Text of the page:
WHAT’D YOU EXPECT?
He’s swindled and lied to everyone he’s dealt with his entire adult life. So why did you, Trump voter, think you’d be any different? Wake up.
The gift of a brilliant actor, great con man, or devious traitor is to be able to hold the facade of normalcy, courage, integrity, or our other higher virtues up to the world and convince it for a time to see the face they want it to see. For the actor, it’s to inhabit the character on stage or screen until the curtain call comes or the credits roll. For the con man, it’s to take that last dollar from the victim of a long con. For the traitor, it’s to pass that last tranche of intelligence on to his handlers from a foreign government.
No matter how skilled their performances, the essential nature of a man’s character is always there, waiting to be revealed in times of stress or challenge. People living a lie are always, as Aristotle reminds us, “… at war with and in opposition to themselves.” In the end, there’s always a tell and always a glimpse behind the mask, and stress is what reveals it.
No institution in the world stresses a man like the American presidency. That glorious burden and singular honor tests, ages, and wears on every person who carries it. The incumbent’s true character, good and bad, is revealed to the world.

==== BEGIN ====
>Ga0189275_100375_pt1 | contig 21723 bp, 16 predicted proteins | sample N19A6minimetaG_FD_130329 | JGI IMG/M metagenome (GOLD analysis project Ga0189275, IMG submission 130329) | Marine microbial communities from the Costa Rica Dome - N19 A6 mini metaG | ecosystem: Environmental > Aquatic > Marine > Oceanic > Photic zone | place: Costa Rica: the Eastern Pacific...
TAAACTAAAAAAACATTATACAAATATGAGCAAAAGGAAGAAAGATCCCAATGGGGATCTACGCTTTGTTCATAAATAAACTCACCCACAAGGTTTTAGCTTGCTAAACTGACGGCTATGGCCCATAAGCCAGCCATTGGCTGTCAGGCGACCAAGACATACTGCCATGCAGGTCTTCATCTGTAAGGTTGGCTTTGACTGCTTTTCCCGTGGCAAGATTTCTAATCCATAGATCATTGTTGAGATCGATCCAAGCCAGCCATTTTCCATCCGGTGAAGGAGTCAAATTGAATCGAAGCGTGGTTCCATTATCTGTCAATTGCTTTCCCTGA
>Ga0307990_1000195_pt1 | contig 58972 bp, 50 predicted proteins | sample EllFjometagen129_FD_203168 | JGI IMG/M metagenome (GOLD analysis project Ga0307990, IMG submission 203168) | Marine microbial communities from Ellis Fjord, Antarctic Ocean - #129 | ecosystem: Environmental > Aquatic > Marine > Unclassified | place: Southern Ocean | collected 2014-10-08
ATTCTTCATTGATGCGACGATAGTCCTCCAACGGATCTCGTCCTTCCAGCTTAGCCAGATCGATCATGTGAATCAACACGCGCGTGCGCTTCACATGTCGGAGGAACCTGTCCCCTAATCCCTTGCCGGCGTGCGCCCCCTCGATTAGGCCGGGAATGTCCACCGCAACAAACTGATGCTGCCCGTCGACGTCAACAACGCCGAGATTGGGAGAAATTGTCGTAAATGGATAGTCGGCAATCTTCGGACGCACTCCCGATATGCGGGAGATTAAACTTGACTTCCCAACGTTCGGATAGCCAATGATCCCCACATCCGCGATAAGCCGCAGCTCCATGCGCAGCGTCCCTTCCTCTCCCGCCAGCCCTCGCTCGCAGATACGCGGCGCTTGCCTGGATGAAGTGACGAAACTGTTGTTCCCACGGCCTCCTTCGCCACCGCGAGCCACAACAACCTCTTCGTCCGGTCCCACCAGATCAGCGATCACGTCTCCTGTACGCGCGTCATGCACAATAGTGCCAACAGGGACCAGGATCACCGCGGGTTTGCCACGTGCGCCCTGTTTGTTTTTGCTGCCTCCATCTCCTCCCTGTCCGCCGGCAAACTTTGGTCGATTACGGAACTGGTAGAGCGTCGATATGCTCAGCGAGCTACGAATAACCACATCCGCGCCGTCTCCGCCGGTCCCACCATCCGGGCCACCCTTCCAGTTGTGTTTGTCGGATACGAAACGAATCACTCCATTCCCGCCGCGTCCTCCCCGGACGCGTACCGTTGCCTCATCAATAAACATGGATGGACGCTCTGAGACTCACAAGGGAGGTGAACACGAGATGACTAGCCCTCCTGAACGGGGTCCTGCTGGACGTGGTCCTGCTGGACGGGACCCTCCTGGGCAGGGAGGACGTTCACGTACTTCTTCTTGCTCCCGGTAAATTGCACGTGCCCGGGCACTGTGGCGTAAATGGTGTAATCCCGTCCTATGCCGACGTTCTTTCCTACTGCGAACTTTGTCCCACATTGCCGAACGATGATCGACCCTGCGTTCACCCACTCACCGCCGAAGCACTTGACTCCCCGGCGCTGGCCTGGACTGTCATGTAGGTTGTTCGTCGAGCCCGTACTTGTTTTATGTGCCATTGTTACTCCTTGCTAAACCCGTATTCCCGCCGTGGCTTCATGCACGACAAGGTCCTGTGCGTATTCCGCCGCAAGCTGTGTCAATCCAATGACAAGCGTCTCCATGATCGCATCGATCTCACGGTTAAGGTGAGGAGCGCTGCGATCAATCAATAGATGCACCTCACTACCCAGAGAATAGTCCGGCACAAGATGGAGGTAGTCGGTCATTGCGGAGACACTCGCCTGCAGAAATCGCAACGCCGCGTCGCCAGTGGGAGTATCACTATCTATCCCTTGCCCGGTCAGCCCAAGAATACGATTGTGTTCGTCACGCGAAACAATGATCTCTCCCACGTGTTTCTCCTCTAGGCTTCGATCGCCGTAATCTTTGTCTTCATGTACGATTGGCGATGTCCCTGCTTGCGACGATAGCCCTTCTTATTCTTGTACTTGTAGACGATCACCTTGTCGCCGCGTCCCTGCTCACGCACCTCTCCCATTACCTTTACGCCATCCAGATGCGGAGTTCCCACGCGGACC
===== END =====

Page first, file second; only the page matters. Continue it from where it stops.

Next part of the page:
Before this week, the essential character of Donald Trump wasn’t a secret—he was always a flamboyant liar, a raging narcissist, and a man driven by impulse and expedience—but to the victims of the biggest political con in American history those were part of his roguish charm. He was always an actor, playing the successful dealmaker and negotiator.
Trump voters are world-champion rationalizers. They knew he was a bastard, but he was their bastard. They knew he was a lying, amoral, narcissistic snake, but by God, he was their snake. American conservatives who knew better sold their virtue, ideology, and principles once Trump won the White House, nodded sagely and intoned, “But Gorsuch.” The last two weeks have been a delicious comeuppance for all of them, as Trump has burned them to the ground by forging a new alliance with the Democratic leadership of Congress and leaving his Republican frenemies in the dirt.
Trump’s fans love his attacks on the GOP. Regardless of the eventual consequences for the party, they defend Trump’s erratic behavior and Russia ties. The Charlottesville disaster was a heavy burden. The blame game from Trump’s failure to sell Congress on an Obamacare repeal raised the tensions. The attacks on GOP senators set teeth on edge. The first flirtation with Chuck Schumer and Nancy Pelosi over the debt ceiling was like a slap.
Then Trump’s full-fledged triple backflip on DACA and the wall struck like a political earthquake. The sense of shock and betrayal in his base is magnificent. They foolishly believed Trump would never betray them on immigration, despite his lifetime of serial lying and deception.